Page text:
Last Friday, I wrote about love triangles, and how more often than not, your novel will need one. Love triangles represent conflict and choice, even when they’re not about romance, so I deem them necessary. But, this made me consider another often-used romantic element – sexual tension. Maybe I’ve been watching too much X-Files lately, but I wonder where sexual tension falls on the Necessary scale in literature.
We’ve certainly seen sexual tension in books. All romance novels have it, for example, and it’s used within love triangles themselves in pretty much every genre. The question isn’t whether it exists, or even why it exists. In fact, the only question ever associated with sexual tension is – Will they or won’t they? The “why” never matters.
The Will They/Won’t They question intrigues me for two reasons:
1) It implies that the fate of an entire story arc rests on one question.
2) Rarely do we consider what, exactly, we want to happen (or not happen). Will they or won’t they kiss? Have sex? End up in a relationship? Fall in love?
On this second point, some might argue that there is no clear difference between these things when it comes to fiction, or that it doesn’t really matter. I argue against that.
If I may quote a show I quote all the time, Cordelia Chase says of one Xander Harris: “Okay, it isn’t even like I was that attracted to Xander, it was more just that we kept being put in these life or death situations and that’s always all sexy and stuff.”
It sure is, Cordy. Which is why I don’t understand why, in this post-Mulder and Scully, post-Sam and Diane, post-Moonlighting world, we are still bombarded with Will They/Won’t They plot lines.
Literary mystery writer, Tana French, features male and female police partners in her novel In the Wood. In my opinion, there wasn’t a whole lot of chemistry between the two, at least not an overwhelming amount, but they still (spoiler alert) end up in bed together. Do they fall in love after? No. Do they even really explore the possibility of a relationship? Not so much. Basically sex just made sense at that moment in the novel, so they had it. Just like Xander and Cordy (who didn’t have sex, but rather “groped in broom closets” but you get the idea).
I think this is a realistic view of sexual tension, albeit an anti-climactic one. There’s far less at stake if you kill the tension too soon, or don’t have tension at all. Charlaine Harris does this well with Sookie and Eric in the southern vampire mystery series. If you haven’t read them, True Blood handles their relationship similarly to the books. Sookie is mostly with Bill, but there’s just something about Eric that Sookie sees beneath his “evil.” They flirt, but nothing really happens between them… for a couple books anyway. The tension lasted enough to spark interest, but wasn’t drawn out so long that the reader got bored.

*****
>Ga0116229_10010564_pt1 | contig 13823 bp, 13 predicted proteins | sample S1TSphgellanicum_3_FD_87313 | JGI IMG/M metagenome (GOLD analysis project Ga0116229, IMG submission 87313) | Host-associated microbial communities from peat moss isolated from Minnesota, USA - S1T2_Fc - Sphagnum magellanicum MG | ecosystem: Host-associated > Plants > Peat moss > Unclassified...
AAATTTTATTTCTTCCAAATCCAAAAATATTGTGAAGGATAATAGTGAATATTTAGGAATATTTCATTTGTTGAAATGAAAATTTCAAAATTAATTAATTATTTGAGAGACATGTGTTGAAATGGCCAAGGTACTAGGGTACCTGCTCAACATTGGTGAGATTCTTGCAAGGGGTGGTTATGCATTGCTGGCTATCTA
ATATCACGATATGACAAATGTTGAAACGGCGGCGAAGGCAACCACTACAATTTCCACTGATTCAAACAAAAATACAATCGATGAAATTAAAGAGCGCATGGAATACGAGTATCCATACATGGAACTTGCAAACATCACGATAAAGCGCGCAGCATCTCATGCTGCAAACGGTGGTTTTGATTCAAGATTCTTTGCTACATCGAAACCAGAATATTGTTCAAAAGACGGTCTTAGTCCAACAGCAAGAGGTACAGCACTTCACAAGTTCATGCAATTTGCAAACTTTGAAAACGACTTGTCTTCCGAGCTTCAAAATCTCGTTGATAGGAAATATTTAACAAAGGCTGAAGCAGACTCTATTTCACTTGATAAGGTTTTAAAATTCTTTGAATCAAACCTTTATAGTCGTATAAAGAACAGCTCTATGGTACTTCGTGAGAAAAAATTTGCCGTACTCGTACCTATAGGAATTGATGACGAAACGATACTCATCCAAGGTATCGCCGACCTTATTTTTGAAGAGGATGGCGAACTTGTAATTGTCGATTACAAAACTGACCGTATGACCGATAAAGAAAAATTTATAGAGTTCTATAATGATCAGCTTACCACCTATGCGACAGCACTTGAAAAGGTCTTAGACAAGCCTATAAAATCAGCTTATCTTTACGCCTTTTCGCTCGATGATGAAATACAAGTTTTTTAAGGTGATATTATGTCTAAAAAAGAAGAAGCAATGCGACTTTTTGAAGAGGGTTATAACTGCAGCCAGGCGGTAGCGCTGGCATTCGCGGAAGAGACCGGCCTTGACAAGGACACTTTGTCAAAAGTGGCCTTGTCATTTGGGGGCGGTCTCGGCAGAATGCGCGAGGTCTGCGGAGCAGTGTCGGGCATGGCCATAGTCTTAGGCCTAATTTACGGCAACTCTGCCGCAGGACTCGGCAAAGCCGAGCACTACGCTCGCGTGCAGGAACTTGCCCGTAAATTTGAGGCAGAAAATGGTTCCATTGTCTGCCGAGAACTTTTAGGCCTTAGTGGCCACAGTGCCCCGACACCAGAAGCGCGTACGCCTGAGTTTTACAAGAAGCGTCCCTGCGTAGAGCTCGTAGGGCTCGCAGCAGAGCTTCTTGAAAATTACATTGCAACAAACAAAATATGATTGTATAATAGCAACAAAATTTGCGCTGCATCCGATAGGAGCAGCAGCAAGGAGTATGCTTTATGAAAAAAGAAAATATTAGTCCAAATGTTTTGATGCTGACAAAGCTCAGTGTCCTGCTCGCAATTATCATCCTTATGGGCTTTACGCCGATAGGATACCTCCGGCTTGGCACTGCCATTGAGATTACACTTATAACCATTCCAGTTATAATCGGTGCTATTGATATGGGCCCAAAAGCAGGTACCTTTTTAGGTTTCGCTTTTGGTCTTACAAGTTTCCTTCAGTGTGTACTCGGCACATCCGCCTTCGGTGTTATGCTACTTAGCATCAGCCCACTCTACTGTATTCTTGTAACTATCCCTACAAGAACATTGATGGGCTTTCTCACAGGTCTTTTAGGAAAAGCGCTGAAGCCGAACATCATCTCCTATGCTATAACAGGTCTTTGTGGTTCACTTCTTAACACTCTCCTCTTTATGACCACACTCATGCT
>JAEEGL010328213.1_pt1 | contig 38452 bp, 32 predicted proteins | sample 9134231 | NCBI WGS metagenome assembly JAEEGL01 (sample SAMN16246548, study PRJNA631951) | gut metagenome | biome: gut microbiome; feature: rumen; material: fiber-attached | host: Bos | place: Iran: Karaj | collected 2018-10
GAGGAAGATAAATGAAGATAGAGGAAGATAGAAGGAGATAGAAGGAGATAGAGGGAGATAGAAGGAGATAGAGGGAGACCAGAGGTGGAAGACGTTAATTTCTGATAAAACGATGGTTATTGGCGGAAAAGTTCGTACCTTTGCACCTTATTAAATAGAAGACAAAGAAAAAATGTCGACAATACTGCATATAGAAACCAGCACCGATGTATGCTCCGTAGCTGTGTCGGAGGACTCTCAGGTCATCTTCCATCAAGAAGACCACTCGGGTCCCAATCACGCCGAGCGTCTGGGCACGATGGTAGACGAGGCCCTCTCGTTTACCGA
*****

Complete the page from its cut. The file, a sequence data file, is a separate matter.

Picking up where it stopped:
Even so, the more I watch the X-Files, the more I think of Cordelia’s original hypothesis. If you’re with the same person every single day, and you are clearly attracted to each other, and you are more-often-than-not in adrenaline-pumping situations, chances are you’re probably going to at least make out with that person. Even if it’s just out of “Yay! We weren’t killed by aliens!” relief.
I understand that “realistic” isn’t always the most fun option, and who doesn’t love good banter and flirting? Still, as much as I love the anticipation and frustration and the edge-of-my-seat-oh-my-god-just-kiss-already!, I developed a bit of a complex about sexual tension after the ungodly disappointment of casually seeing Josh and Donna literally laying in a bed together on The West Wing, as if it were an afterthought. We waited seven years and we don’t even get to watch them go at it? Sorry, but kissing while a door shuts on them was not enough. Ugh.
There’s a fear, I think, that once the couple in question kiss, the series loses it’s momentum, which is why we had to wait until the bitter end for Josh and Donna to kiss. It’s also why we’re still waiting for Castle and Beckett to admit their feelings for each other, and for Booth and Brennen to just admit that David Boreanaz was hotter as Angel. (Wait, what? I got sidetracked… anyway!)
The only real answer to the Will They/Won’t They question I care about is whether the characters will fall in love. Flirting, kissing, sex… those all have their place and are important, but falling in love takes a much greater risk. Likewise, the risk is just as great for the writer who chooses not to make their characters fall in love. (Note: This does not apply to YA in the same way. The kiss or the sex likely is the defining moment, as it should be, so the characters are free to flirt their way to “the big moment” all they want.)
Even after characters “get together” (in whatever way the writer wants it to mean), I’d still keep watching/reading in anticipation of something more to happen between the two characters. Where else are they going to take this relationship, and what conflicts will ensue while they wrestle with their feelings, and not just their hormones? Characters are allowed to still be interesting after they kiss. And personally, I prefer living in a world – both real and imagined – where a greater emphasis is placed on love rather than sex. (Except for Sookie and Eric, which, uh… well, read the books!)
This is one of my blog posts that have no real conclusion. It’s just something I’ve been thinking about. What do you all think? Do you write sexual tension in your fiction? What do you think its role is in terms of creating a strong romance? Is it necessary?
I know I focused more on TV here, but let me know if there are any other good examples in literature I should check out. (Not Elizabeth and Darcy, please!)